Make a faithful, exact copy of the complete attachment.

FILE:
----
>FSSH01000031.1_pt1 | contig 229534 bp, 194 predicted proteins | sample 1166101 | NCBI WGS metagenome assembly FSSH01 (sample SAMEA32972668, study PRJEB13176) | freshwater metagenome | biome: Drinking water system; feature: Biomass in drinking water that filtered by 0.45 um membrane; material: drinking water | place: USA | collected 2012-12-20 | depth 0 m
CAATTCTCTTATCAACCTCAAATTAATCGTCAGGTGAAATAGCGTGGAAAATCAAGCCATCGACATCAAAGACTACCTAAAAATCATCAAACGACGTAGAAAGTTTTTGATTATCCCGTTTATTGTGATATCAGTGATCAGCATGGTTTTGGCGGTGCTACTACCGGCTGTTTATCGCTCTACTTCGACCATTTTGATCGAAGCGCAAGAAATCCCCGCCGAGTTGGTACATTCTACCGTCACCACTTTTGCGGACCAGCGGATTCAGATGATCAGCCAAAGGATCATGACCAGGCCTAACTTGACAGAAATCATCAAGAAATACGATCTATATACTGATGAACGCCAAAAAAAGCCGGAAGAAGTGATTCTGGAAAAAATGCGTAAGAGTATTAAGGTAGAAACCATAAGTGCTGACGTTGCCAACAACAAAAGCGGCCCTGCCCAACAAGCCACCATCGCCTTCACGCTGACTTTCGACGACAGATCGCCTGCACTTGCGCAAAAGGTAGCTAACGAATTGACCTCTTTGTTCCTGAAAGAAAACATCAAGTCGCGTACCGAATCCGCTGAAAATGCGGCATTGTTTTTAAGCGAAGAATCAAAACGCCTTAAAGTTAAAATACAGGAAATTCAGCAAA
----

>FSSH01000031.1_pt1 | contig 229534 bp, 194 predicted proteins | sample 1166101 | NCBI WGS metagenome assembly FSSH01 (sample SAMEA32972668, study PRJEB13176) | freshwater metagenome | biome: Drinking water system; feature: Biomass in drinking water that filtered by 0.45 um membrane; material: drinking water | place: USA | collected 2012-12-20 | depth 0 m
CAATTCTCTTATCAACCTCAAATTAATCGTCAGGTGAAATAGCGTGGAAAATCAAGCCATCGACATCAAAGACTACCTAAAAATCATCAAACGACGTAGAAAGTTTTTGATTATCCCGTTTATTGTGATATCAGTGATCAGCATGGTTTTGGCGGTGCTACTACCGGCTGTTTATCGCTCTACTTCGACCATTTTGATCGAAGCGCAAGAAATCCCCGCCGAGTTGGTACATTCTACCGTCACCACTTTTGCGGACCAGCGGATTCAGATGATCAGCCAAAGGATCATGACCAGGCCTAACTTGACAGAAATCATCAAGAAATACGATCTATATACTGATGAACGCCAAAAAAAGCCGGAAGAAGTGATTCTGGAAAAAATGCGTAAGAGTATTAAGGTAGAAACCATAAGTGCTGACGTTGCCAACAACAAAAGCGGCCCTGCCCAACAAGCCACCATCGCCTTCACGCTGACTTTCGACGACAGATCGCCTGCACTTGCGCAAAAGGTAGCTAACGAATTGACCTCTTTGTTCCTGAAAGAAAACATCAAGTCGCGTACCGAATCCGCTGAAAATGCGGCATTGTTTTTAAGCGAAGAATCAAAACGCCTTAAAGTTAAAATACAGGAAATTCAGCAAA